PURPOSE: Patients with community-acquired pneumonia (CAP) comprised 35.6% of the PROWESS study and 33.1% of the placebo arm. We investigated the use of CURB-65, the Pneumonia Severity Index (PSI) and APACHE II prediction scores to identify the CAP population from the PROWESS placebo arm at the greatest mortality risk.
METHODS: Patients were classified as having CAP if the lung was the primary infection site and the patient originated from home. The abilities of CURB-65, PSI and APACHE II scores to determine 28-day and in-hospital mortality were compared using receiver operator characteristic (ROC) curves and the associated areas under the curve.
RESULTS: PROWESS enrolled 278 CAP patients in the placebo arm. The areas under the ROC curves for PSI =5, CURB-65 ≥3, and APACHE II ≥25 for predicting 28-day (c =0.65, 0.66, 0.64, respectively) and in-hospital mortality (c =0.65, 0.65, 0.64, respectively) were not statistically different from each other. The 28-day mortality of patients with a PSI score =5, CURB-65 ≥3 and APACHE II ≥25 was 41.6%, 37.9%, and 43.5% respectively.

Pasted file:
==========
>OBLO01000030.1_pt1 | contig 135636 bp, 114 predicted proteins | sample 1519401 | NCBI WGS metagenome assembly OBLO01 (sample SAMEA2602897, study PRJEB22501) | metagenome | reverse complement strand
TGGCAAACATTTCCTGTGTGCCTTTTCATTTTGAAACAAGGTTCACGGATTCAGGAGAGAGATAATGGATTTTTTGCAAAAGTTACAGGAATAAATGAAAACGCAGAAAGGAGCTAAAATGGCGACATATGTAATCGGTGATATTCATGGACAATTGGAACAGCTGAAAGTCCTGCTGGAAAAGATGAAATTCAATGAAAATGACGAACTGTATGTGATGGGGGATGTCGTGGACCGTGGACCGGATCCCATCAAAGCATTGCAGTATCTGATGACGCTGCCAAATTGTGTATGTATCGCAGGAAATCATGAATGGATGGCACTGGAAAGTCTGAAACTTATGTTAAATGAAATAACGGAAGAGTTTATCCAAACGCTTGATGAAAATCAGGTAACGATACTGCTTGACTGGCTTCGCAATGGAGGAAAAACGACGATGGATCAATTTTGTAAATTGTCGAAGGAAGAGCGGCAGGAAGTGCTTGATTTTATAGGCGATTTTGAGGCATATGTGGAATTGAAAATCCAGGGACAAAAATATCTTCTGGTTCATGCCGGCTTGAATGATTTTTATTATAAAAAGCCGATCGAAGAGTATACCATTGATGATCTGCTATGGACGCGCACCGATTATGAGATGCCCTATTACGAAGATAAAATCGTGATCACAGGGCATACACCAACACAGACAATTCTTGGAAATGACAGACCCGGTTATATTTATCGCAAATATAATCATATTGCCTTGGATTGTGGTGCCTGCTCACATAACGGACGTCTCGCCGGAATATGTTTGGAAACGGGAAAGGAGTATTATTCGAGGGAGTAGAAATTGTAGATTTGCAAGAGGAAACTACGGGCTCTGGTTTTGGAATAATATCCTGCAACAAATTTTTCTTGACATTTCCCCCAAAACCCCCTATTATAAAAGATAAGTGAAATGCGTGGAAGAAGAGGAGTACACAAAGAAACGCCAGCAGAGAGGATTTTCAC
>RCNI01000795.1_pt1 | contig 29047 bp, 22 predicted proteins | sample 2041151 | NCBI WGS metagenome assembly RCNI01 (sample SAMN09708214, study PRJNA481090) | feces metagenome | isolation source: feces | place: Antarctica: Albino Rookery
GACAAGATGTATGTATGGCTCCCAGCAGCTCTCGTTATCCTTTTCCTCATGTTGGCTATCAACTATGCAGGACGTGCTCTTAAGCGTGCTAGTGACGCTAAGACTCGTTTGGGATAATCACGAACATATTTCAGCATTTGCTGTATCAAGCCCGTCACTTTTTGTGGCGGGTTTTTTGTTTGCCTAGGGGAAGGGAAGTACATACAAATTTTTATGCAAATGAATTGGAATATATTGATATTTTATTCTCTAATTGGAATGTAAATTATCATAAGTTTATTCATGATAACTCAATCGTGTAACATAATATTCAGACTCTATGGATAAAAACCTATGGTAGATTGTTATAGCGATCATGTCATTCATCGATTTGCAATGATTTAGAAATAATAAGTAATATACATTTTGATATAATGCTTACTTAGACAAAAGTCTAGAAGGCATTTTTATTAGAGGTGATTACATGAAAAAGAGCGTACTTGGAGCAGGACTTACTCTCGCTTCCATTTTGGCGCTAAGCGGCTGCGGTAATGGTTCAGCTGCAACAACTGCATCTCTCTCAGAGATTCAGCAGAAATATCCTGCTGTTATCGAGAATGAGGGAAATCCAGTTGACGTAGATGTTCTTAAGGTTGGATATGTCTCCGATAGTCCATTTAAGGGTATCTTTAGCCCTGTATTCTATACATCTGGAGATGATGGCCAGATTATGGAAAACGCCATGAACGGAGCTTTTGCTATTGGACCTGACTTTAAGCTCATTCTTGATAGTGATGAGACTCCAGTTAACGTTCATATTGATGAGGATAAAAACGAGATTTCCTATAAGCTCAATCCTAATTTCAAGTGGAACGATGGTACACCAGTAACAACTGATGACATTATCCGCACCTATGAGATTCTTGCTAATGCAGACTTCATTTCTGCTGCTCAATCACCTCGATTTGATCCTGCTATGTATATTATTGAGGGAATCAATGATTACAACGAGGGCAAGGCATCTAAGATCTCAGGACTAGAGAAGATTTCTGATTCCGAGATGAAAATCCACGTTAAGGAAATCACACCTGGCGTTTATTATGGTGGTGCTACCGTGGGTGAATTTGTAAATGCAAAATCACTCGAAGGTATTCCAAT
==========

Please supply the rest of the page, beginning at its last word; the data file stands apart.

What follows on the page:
CONCLUSION: Despite early diagnosis and appropriate antibiotic therapy, conventionally treated CAP with PSI scores =5, CURB-65 scores ≥3, or APACHE II ≥25 has an unacceptably high mortality. In this study, PSI, CURB-65 and APACHE II scoring systems perform similarly in predicting 28-day and in-hospital mortality.
CLINICAL IMPLICATIONS: The PSI and APACHE II are cumbersome and time-consuming to perform while CURB-65 is simple and rapid and may provide more efficient risk stratification in patients with severe CAP. CTR#1678.
DISCLOSURE: Guy Richards, No Product/Research Disclosure Information; Shareholder I hold shares of stock in Eli Lilly and Company; Employee I am a full-time employee of Eli Lilly and Company